A CSNP lists the LSP ID number of every LSP ID entry in the designatedrouter's link state database. A CSNP also includes the sequence numbersand checksum values associated with the LSP ID number. (See Figure 1.)

Figure 1: This CSNP indicates that the link state database contains two LSP ID entries.

In addition, a CSNP includes aremaining lifetime, or time-to-live,field for each LSP ID entry. This field indicates when the NLSP device thatis associated with each LSP ID entry is expected to transmit the next periodicLSP packet.

Each NLSP device compares the CSNP to the device's link state databaseto see if there are any inconsistencies. If an NLSP device finds inconsistencies,the device takes one of the following actions, depending on if the designatedrouter (the sender) has up-to-date information or if the NLSP device (thereceiver) has up-to-date information:

The Designated Router Has Up-to-Date Information

If the designated router has up-to-date information, the receiving NLSP device transmits a Partial Sequence Number Packet (PSNP) to the designated router. This PSNP contains the LSP ID number identifying the LSP ID entry that the NLSP device must update in its link state database.

For example, suppose that you added the MPR1 router to a network on which the CORP-FS router were already running. The MPR1 router would obviously not have all of the information about the network that the CORP-FS router has.

After receiving a CSNP from the CORP-FS router (see Figure 1), the MPR1 router would generate a PSNP (see Figure 2), requesting more information about the two LSP ID entries in the CSNP. To indicate that the MPR1 router's information about these LSP ID entries is outdated or nonexistent, the MPR1 router would set the sequence numbers for the entries to 0. After receiving the PSNP, the CORP-FS router would transmit an LSP packet containing the requested information to the MPR1 router.

Figure 2: The MPR1 router sends a PSNP, requesting information about the LSP ID entries.

The Receiving NLSP Device Has Up-to-Date Information

If the receiving NLSP device has up-to-date information, this device does not transmit a PSNP. Instead, the receiving NLSP device transmits an LSP packet that contains the latest information (and a higher sequence number).

In addition to the designated router, all of the other NLSP devices on the network receive this LSP packet, ensuring that all NLSP devices have accurate information about the network. After receiving the LSP packet, the designated router updates its link state database and includes the new information in the next CSNP transmitted.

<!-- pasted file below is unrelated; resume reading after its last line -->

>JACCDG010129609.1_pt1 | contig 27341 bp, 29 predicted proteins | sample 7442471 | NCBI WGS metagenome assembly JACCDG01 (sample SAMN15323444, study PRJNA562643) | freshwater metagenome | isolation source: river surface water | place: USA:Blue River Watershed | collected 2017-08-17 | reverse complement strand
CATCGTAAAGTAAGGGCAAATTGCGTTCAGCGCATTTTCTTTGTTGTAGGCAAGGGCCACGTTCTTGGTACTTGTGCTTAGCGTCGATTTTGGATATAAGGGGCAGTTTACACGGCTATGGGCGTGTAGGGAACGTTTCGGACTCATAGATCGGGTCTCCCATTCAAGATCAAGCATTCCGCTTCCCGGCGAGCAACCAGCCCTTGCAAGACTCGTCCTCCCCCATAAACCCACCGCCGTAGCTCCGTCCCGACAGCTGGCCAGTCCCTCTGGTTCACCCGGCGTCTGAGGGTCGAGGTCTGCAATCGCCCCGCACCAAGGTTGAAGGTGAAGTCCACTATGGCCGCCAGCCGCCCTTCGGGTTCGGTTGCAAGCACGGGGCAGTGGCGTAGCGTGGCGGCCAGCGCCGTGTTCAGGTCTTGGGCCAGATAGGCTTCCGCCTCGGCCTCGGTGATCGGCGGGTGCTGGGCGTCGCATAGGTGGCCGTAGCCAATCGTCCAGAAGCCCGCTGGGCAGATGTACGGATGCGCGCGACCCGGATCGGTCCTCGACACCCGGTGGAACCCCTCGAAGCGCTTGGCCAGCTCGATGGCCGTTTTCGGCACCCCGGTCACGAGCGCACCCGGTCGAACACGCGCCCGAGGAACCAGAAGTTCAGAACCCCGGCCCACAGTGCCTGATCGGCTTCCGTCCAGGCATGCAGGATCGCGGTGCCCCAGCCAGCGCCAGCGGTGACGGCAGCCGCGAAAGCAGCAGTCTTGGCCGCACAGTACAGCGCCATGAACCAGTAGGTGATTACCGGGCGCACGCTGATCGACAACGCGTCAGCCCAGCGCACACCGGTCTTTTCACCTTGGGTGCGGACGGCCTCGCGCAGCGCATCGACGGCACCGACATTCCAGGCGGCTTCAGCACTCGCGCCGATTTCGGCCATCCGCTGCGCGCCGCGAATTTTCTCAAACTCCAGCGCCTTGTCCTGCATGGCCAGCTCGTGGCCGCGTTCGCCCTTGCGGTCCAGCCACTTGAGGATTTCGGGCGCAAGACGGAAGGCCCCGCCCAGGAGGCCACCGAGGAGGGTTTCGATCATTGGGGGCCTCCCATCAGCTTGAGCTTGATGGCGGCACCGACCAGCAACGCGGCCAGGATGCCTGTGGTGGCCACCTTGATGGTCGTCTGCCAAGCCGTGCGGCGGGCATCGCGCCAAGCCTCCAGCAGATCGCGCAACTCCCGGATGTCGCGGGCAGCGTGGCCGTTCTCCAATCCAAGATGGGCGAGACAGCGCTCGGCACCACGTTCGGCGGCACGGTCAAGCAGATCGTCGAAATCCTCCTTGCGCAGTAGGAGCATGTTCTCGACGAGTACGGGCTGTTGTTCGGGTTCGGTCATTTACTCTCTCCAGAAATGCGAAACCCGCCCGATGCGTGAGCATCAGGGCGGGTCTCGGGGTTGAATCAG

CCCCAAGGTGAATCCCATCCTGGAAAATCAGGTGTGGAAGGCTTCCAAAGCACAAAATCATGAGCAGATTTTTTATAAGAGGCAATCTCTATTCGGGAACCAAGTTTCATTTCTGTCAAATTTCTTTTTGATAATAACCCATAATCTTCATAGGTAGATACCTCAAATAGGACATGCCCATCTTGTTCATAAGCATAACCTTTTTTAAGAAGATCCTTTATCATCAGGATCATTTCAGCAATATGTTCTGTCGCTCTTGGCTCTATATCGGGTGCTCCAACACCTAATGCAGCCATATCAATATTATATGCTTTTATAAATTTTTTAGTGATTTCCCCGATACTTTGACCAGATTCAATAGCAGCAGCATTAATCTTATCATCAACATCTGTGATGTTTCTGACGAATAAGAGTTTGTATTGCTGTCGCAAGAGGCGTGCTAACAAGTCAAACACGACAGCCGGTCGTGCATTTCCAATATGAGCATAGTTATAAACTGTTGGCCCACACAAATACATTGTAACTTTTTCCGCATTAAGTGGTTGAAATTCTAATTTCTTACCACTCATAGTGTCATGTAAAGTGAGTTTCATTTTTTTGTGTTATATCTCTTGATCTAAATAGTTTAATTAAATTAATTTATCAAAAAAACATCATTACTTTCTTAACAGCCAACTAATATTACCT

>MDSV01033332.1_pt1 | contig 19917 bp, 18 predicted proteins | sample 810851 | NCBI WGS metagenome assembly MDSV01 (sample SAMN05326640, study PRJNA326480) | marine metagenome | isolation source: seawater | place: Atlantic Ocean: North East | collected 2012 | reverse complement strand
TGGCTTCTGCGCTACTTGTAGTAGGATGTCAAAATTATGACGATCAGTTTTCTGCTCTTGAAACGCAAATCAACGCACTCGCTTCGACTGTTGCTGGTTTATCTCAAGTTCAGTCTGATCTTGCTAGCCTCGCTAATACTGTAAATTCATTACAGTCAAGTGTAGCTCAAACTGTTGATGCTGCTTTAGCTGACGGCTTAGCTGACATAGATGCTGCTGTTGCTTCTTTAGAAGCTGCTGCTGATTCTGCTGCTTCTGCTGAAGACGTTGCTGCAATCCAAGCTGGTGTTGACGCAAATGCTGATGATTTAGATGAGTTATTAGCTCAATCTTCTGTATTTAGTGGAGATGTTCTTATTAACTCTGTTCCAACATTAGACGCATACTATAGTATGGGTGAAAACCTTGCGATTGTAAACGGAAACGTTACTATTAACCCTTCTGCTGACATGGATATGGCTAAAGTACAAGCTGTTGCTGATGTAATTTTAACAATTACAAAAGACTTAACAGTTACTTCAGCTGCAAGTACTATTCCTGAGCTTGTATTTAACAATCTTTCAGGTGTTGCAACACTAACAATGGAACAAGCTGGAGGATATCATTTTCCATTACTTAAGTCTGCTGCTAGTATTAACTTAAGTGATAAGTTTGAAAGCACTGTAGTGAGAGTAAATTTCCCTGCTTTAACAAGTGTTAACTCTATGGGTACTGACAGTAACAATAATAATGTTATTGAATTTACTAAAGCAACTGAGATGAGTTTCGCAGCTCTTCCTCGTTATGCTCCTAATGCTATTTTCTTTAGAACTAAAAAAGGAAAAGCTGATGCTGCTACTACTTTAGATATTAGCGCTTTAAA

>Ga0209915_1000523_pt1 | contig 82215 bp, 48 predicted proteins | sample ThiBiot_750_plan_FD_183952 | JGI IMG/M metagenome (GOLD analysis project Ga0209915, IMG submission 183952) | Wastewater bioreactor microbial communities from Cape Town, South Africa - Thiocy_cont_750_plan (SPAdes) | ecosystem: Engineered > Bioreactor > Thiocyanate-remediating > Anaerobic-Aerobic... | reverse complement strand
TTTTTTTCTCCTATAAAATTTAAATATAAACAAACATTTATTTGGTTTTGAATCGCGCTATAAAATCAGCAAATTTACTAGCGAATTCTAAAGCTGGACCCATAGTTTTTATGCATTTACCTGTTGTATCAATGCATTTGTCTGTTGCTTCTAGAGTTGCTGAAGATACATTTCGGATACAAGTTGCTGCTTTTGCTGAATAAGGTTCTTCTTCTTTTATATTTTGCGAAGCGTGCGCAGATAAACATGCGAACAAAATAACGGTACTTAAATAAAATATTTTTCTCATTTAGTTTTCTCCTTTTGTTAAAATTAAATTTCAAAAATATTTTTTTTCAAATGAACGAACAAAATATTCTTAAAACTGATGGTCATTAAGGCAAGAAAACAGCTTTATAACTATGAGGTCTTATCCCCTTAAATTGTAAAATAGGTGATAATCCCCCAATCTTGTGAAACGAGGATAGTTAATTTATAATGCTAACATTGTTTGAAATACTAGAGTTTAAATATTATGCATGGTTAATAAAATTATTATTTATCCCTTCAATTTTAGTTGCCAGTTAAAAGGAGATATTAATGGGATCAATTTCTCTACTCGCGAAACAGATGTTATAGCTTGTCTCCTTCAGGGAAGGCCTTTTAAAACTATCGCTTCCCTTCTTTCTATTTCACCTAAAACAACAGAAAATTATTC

In most cases, the sequence number clearly identifies if the incomingLSP packet or the link state database has up-to-date information. Occasionally,however, an NLSP device may receive an incoming LSP packet that has thesame LSP ID number and the same sequence number as an existing LSP ID entryin the link state database. In this case, the NLSP device examines two otherfields contained in an LSP packet: the remaining lifetime field and thechecksum field. Using these two fields, the NLSP device completes the processoutlined in Figure 3 to determine if the incoming LSP packet or the existing LSP ID entry in the link state database has up-to-dateinformation.

Figure 3: The process of evaluating an LSP packet

Remaining Lifetime Field

After an NLSP device determines that the LSP packet and the correspondingLSP ID entry in the link state database have the same sequence number, thedevice examines the remaining lifetime field. Because an NLSP device transmitsan LSP packet approximately every two hours, each LSP packet includes aremaining lifetime field that indicates how long a receiving NLSP deviceshould retain the information in the LSP packet. This aging mechanism ensuresthat NLSP devices purge information from the link state database when thisinformation becomes outdated. The remaining lifetime is expressed in seconds.

The designated router includes the LSP ID entry's remaining lifetimevalue in the CSNP. For example, Figure 1 indicates that LSP ID 0x02-00-00-22-22-22-00-00 has a remaining lifetime of 6,634seconds.

You can observe how remaining lifetime values decrease by examining CSNPsthat are transmitted on the network.

After an LSP packet expires (the remaining lifetime of the LSP packetreaches zero), an NLSP device performs the following tasks:

  1. The NLSP device retains only the LSP packet header in the link state database, indicating that the remaining lifetime is zero.

  2. The NLSP device updates the LSP packet length and checksum fields to reflect the size of the LSP packet header (the only information retained in the link state database). The NLSP device then calculates the checksum of the LSP packet header.

  3. The NLSP device records the time at which the remaining lifetime value became zero.

  4. After the remaining lifetime value becomes zero, the NLSP device uses thezeroAgeLifetimeparameter to determine how long this device should keep the LSP packet header in memory. After the zeroAgeLifetime expires (the default value of this parameter is 60 seconds), the NLSP device purges the LSP packet header from the link state database.


As explained in the last issue ofNetWare Connection, when anNLSP device transmits an LSP packet, the LSP packet is"flooded"throughout the network. Typically, protocols that flood information causeproblems on networks that contain routing loops. (Arouting loopis created when networks that are connected by routers contain a circularpath.) To ensure that the network can handle flooded LSP packets, Novellengineers used a technology calledsplit horizon.